Is it time to tear up the environmental rule book?
An environmental crisis of a different kind is brewing in the US. On the one hand, citizens want the Government to do more to tackle the growing effects of climate change. On the other, regulation has become convoluted and confusing. Is it time for a bonfire of red tape, a complete rethink of how regulation could shape the US’s future?
Bank Australia goes 100 per cent renewable
Finding a sustainable bank just became easier in Australia as Bank Australia committed to 100 per cent renewable energy. It will buy power from certified sources, including a wind farm in Western Victoria and install panels on its branch roofs. The bank has called on peers to follow its lead.
Copper mine ditches coal, moves to renewables
Having already stopped mining coal, Rio Tinto is backing up its green credentials by replacing a coal power plant with renewables. The move is taking place at a copper mine in Utah, where it will buy renewable certified energy to keep operations going. It follows an announcement the company would “publicly argue” against using coal for power generation.
Grapes in Vietnam are becoming a sustainable food source
Vietnam’s largest grape producing region is extending its sustainable food practices. Sweet and wine grapes are grown in the south-central province of Ninh Thuan, with demand far outstripping supply. The move will bring more land under the sustainable principles of the Vietnamese Good Agricultural Practices programme, and move towards a 2,000 hectare target by 2030.
Food hackathon finds solutions to waste in India
A food hackathon in Calcutta helped students understand how to develop sustainable products. Combining educational workshops and hands-on activities, the students came up with ideas to reduce food waste, from new snacks using local produce to community websites redistributing waste food. The session was organised by Jugend Hackt, a German organisation that encourages student exchanges to tackle real-world problems.
Could the “circular economy” be a boom for small business?
Adopting a circular economy could create tens of thousands of new jobs, argues Anne van Riel of ING. Shortening supply chains would mean smaller, local suppliers employing more people to meet demand, while new jobs could be created in green tech, agriculture and recycling. Even without wholesale realignment of global economics, there are plenty of opportunities for small businesses to tap into the growing circular economy market.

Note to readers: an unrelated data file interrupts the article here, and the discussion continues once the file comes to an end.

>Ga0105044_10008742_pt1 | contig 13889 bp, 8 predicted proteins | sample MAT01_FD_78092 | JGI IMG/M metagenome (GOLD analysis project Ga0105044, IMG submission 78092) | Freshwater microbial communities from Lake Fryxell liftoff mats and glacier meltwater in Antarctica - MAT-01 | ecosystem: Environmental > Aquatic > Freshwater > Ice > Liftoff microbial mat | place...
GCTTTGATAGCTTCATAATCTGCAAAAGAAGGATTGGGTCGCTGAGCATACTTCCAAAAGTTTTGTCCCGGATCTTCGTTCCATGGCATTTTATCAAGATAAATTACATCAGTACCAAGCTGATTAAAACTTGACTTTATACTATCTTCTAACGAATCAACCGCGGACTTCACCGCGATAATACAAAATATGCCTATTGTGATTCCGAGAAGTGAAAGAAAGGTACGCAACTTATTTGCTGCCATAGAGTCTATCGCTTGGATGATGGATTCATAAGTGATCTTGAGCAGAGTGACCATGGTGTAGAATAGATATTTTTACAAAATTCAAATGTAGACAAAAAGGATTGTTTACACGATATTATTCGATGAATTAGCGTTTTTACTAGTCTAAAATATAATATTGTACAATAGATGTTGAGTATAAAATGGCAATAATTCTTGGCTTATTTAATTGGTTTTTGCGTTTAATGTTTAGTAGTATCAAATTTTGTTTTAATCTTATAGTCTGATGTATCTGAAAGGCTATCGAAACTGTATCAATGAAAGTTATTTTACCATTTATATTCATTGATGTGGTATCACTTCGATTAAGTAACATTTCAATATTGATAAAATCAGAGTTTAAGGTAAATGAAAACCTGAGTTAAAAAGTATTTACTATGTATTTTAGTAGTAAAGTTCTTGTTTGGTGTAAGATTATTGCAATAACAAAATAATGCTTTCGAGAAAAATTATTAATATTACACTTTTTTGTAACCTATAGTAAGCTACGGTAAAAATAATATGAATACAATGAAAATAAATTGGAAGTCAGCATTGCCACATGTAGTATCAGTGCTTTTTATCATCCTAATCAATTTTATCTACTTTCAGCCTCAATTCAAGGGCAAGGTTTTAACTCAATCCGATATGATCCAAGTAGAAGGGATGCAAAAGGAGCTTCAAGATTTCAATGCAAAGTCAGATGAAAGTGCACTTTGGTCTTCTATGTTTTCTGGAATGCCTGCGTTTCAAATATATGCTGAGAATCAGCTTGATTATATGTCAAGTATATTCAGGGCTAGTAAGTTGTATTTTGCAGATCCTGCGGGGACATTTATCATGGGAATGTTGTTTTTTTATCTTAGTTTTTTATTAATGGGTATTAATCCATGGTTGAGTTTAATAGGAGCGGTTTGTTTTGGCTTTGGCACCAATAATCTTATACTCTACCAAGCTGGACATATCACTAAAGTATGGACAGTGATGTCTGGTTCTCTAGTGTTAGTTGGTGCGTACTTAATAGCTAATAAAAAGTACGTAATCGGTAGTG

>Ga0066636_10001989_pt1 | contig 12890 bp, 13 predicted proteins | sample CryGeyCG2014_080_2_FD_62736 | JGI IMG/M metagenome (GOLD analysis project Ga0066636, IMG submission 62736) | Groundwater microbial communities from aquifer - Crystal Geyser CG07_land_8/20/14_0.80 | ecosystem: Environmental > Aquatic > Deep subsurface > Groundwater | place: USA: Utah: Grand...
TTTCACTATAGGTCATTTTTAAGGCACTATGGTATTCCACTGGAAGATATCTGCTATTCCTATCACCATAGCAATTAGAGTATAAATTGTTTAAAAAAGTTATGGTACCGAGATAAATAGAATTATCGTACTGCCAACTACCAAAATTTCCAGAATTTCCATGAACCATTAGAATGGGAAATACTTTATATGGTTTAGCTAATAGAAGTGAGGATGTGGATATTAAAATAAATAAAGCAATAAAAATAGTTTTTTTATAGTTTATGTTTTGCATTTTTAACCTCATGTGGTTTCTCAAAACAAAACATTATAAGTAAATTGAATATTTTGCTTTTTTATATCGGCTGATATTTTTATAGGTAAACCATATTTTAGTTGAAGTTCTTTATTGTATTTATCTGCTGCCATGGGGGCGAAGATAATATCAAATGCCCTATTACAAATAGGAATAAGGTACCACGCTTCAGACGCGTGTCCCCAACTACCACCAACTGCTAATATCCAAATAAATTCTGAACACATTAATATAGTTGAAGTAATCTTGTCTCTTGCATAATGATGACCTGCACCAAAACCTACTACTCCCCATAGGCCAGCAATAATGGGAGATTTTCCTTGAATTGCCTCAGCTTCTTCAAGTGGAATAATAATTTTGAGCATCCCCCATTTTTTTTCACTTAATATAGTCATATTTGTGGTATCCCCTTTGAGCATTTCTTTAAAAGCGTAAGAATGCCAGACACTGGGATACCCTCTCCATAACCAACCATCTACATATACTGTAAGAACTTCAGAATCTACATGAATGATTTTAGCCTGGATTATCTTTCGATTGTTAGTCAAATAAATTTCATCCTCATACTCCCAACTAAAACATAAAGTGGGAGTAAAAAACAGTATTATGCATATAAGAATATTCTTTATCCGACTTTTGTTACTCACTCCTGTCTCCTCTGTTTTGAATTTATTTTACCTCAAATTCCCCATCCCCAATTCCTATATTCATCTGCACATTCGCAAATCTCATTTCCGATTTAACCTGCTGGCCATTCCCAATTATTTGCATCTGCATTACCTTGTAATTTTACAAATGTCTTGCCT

Could your AC produce the fuel for your car?
In a highly theoretical paper, researchers from Karlsruhe Institute of Technology have proposed using AC units to crowdsource oil. CO2 would be sucked out of the air, combined with water and turned into fuel. The approach would require several technologies in development to advance to commercialisation, but does appear realistic.
Battery supply problems hitting i-Pace sales
Being unable to get batteries fast enough has hurt sales of Jaguar’s flagship EV – the i-Pace. It’s problem other companies have experienced as demand has far out-stripped supply. Not that it’s a bad thing for JLR, as the SUV can maintain a premium price thanks to scarcity. For everyone else this might be a sign EVs will remain an expensive luxury for the time being – at least until battery supply capacity increases.
Amsterdam will ban fossil vehicles by 2030
The Dutch city is phasing in a ban on fossil fuelled vehicles. The first target will be older diesels, gradually building to include buses, hybrids and even water vessels. Achieving this ambition could require the city to invest in up to 20,000 charging stations to get citizens into Battery EVs.
Tesla warns of mineral shortages without investment in mining
Growing demand for the minerals in batteries is going to have a profound impact if investment in mining doesn’t increase. That’s the stark warning from Tesla, whose electric cars rely on lithium, copper and other ores dug out of the ground. While recycling will have its part to play, the reality is we’ll need to dig more of it out of the ground in the short term.
New solar panels add grooves to increase efficiency
By adding small groves in the surface of their solar panels, researchers are hoping to increase the area exposed to the sun, and therefore generating power. The grooves allow the design to move certain components to the back of the panel, freeing up surface space on the front.
Image by Verkeorg and used under a Creative Commons licence
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